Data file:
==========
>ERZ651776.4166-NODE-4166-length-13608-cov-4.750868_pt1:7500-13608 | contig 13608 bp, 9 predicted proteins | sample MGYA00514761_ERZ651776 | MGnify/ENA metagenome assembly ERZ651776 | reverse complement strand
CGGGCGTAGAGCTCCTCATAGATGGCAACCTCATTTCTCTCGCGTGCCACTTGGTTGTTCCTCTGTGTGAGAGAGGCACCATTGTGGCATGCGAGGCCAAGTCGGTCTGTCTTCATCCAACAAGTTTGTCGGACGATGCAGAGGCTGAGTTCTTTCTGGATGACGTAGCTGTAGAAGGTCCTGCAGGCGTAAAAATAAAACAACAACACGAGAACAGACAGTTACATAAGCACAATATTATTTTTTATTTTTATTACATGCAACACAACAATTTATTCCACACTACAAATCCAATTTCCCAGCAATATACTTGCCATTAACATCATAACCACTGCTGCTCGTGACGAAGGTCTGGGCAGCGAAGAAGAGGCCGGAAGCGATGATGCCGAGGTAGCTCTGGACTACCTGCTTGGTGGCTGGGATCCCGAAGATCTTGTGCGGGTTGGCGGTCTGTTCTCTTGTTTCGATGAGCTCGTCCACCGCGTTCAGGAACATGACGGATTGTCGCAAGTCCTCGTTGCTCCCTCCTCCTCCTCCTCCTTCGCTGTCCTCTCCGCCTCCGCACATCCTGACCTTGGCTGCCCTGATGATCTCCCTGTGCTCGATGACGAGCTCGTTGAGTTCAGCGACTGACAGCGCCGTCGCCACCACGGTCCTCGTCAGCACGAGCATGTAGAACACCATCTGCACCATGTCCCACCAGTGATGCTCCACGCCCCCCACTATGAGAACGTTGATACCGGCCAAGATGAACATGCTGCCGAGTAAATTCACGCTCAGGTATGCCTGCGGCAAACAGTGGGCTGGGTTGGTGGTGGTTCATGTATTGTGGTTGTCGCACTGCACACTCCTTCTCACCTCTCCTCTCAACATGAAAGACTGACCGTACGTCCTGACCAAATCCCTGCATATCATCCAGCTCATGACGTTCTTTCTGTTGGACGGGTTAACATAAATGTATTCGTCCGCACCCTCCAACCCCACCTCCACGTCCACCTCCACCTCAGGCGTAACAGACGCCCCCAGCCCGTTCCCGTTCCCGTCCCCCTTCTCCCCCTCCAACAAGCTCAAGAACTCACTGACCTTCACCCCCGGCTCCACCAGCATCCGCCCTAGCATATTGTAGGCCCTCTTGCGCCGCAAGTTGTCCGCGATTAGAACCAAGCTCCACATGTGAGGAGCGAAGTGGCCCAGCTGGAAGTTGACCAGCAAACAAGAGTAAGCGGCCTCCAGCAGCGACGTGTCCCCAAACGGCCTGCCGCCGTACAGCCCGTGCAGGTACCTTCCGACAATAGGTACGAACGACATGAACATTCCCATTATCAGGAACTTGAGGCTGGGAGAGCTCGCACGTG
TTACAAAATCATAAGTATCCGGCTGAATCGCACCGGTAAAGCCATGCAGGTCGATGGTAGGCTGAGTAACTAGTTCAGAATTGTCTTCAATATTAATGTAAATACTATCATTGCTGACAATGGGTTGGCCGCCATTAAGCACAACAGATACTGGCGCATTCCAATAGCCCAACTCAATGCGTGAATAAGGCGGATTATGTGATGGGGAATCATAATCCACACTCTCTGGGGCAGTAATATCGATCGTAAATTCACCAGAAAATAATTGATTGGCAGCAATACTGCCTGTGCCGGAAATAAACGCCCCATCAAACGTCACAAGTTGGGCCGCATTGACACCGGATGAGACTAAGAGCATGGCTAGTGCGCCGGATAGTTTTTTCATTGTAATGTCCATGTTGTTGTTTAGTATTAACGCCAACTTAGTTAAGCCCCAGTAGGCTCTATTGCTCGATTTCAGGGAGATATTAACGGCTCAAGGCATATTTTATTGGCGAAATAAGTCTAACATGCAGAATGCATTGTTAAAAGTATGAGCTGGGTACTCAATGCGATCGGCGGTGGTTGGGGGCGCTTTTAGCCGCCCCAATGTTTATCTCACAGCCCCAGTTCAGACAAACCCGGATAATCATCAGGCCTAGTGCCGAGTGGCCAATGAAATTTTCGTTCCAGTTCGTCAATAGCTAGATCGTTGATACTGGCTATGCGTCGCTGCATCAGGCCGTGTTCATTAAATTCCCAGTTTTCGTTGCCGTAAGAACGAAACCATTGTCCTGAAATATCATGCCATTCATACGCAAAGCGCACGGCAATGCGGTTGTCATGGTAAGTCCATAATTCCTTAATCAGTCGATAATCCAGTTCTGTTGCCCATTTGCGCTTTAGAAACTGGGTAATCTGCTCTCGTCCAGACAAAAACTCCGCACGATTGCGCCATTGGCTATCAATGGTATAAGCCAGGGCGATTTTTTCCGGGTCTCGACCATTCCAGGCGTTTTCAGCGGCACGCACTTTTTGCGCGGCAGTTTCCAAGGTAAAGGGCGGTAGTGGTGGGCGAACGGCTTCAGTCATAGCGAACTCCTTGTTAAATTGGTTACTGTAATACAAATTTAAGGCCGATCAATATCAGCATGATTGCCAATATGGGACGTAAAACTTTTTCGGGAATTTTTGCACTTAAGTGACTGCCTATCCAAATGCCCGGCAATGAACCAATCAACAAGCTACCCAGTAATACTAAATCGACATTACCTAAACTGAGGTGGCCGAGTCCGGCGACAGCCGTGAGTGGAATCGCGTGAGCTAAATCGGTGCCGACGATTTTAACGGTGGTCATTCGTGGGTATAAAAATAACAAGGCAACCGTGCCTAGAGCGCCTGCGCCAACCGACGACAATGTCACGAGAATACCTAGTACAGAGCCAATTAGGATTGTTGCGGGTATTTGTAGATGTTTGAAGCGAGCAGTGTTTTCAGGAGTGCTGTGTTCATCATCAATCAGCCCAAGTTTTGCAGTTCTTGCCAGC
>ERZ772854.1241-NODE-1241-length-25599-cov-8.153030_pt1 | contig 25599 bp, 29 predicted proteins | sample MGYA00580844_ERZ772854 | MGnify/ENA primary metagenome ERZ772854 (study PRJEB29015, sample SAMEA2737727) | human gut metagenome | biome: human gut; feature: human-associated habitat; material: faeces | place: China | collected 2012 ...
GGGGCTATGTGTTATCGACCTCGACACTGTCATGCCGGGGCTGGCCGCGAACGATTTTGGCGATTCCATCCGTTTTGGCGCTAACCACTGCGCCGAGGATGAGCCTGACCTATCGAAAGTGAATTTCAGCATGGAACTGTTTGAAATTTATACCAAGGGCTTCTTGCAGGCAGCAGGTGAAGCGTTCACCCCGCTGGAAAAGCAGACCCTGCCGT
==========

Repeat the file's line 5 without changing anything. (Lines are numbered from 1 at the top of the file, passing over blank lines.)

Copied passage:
GGGGCTATGTGTTATCGACCTCGACACTGTCATGCCGGGGCTGGCCGCGAACGATTTTGGCGATTCCATCCGTTTTGGCGCTAACCACTGCGCCGAGGATGAGCCTGACCTATCGAAAGTGAATTTCAGCATGGAACTGTTTGAAATTTATACCAAGGGCTTCTTGCAGGCAGCAGGTGAAGCGTTCACCCCGCTGGAAAAGCAGACCCTGCCGT